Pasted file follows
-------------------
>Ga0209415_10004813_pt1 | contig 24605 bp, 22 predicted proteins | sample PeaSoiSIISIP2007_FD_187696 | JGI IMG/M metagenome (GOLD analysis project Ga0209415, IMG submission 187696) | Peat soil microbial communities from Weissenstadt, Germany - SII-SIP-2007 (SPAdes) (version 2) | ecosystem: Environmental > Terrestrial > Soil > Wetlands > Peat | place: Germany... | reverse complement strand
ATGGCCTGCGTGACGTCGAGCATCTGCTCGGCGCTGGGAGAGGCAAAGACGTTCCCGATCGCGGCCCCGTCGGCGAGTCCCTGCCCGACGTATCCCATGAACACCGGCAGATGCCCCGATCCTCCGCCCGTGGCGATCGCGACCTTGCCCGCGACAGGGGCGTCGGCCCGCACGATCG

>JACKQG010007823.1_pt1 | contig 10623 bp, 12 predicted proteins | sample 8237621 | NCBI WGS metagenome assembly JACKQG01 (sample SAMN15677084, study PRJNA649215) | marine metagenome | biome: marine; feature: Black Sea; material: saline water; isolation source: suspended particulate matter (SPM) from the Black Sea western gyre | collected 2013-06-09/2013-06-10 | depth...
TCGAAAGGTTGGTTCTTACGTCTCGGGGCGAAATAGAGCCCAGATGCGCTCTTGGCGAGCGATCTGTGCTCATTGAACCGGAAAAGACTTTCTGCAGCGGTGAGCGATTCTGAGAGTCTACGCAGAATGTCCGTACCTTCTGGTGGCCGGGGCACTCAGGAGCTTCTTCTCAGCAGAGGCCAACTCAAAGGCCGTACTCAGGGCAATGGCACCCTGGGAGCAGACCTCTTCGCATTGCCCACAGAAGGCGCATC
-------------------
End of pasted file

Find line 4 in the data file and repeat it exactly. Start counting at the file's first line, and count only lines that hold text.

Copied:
TCGAAAGGTTGGTTCTTACGTCTCGGGGCGAAATAGAGCCCAGATGCGCTCTTGGCGAGCGATCTGTGCTCATTGAACCGGAAAAGACTTTCTGCAGCGGTGAGCGATTCTGAGAGTCTACGCAGAATGTCCGTACCTTCTGGTGGCCGGGGCACTCAGGAGCTTCTTCTCAGCAGAGGCCAACTCAAAGGCCGTACTCAGGGCAATGGCACCCTGGGAGCAGACCTCTTCGCATTGCCCACAGAAGGCGCATC